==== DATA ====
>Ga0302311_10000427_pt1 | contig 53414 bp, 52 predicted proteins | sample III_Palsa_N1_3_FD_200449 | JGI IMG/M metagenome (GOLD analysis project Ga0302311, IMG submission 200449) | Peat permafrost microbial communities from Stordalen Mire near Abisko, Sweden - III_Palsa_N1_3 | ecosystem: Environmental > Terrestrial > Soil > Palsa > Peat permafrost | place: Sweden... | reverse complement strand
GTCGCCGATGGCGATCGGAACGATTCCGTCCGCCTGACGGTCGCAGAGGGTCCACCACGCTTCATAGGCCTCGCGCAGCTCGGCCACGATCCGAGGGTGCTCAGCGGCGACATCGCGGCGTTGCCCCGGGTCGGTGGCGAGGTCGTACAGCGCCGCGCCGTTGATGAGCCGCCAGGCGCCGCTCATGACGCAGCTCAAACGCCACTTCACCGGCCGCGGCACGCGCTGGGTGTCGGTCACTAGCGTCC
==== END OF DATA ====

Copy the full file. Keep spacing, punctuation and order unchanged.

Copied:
>Ga0302311_10000427_pt1 | contig 53414 bp, 52 predicted proteins | sample III_Palsa_N1_3_FD_200449 | JGI IMG/M metagenome (GOLD analysis project Ga0302311, IMG submission 200449) | Peat permafrost microbial communities from Stordalen Mire near Abisko, Sweden - III_Palsa_N1_3 | ecosystem: Environmental > Terrestrial > Soil > Palsa > Peat permafrost | place: Sweden... | reverse complement strand
GTCGCCGATGGCGATCGGAACGATTCCGTCCGCCTGACGGTCGCAGAGGGTCCACCACGCTTCATAGGCCTCGCGCAGCTCGGCCACGATCCGAGGGTGCTCAGCGGCGACATCGCGGCGTTGCCCCGGGTCGGTGGCGAGGTCGTACAGCGCCGCGCCGTTGATGAGCCGCCAGGCGCCGCTCATGACGCAGCTCAAACGCCACTTCACCGGCCGCGGCACGCGCTGGGTGTCGGTCACTAGCGTCC